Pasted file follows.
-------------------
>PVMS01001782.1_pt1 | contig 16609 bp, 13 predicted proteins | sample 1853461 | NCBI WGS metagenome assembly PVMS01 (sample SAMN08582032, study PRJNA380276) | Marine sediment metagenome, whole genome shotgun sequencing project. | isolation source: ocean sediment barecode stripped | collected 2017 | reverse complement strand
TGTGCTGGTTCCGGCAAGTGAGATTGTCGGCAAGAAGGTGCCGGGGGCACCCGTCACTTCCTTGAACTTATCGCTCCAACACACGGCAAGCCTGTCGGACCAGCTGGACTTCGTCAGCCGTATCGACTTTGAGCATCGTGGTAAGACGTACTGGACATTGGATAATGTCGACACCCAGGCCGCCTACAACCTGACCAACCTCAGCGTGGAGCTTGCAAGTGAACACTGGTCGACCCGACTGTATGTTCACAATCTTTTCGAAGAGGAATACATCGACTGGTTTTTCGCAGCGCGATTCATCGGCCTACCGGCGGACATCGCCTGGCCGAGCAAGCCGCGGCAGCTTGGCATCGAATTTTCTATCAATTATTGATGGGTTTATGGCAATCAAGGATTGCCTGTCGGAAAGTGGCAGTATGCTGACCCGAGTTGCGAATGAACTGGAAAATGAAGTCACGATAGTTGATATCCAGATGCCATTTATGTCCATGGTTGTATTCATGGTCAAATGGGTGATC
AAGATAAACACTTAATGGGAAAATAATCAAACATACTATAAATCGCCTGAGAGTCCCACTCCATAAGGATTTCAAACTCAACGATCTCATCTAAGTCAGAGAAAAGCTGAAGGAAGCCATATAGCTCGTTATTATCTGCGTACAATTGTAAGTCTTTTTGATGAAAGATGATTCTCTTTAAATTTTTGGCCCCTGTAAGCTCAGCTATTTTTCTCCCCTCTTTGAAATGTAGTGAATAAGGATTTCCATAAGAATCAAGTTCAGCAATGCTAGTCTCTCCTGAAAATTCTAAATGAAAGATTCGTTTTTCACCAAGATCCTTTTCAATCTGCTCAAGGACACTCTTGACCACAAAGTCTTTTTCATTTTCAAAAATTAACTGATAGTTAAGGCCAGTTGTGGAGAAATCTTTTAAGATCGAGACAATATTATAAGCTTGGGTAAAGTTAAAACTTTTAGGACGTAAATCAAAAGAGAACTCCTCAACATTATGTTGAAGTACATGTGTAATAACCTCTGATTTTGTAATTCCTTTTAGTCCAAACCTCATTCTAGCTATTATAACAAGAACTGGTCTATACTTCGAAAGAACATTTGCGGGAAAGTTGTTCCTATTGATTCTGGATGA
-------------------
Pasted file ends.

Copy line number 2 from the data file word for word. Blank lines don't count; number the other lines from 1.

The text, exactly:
TGTGCTGGTTCCGGCAAGTGAGATTGTCGGCAAGAAGGTGCCGGGGGCACCCGTCACTTCCTTGAACTTATCGCTCCAACACACGGCAAGCCTGTCGGACCAGCTGGACTTCGTCAGCCGTATCGACTTTGAGCATCGTGGTAAGACGTACTGGACATTGGATAATGTCGACACCCAGGCCGCCTACAACCTGACCAACCTCAGCGTGGAGCTTGCAAGTGAACACTGGTCGACCCGACTGTATGTTCACAATCTTTTCGAAGAGGAATACATCGACTGGTTTTTCGCAGCGCGATTCATCGGCCTACCGGCGGACATCGCCTGGCCGAGCAAGCCGCGGCAGCTTGGCATCGAATTTTCTATCAATTATTGATGGGTTTATGGCAATCAAGGATTGCCTGTCGGAAAGTGGCAGTATGCTGACCCGAGTTGCGAATGAACTGGAAAATGAAGTCACGATAGTTGATATCCAGATGCCATTTATGTCCATGGTTGTATTCATGGTCAAATGGGTGATC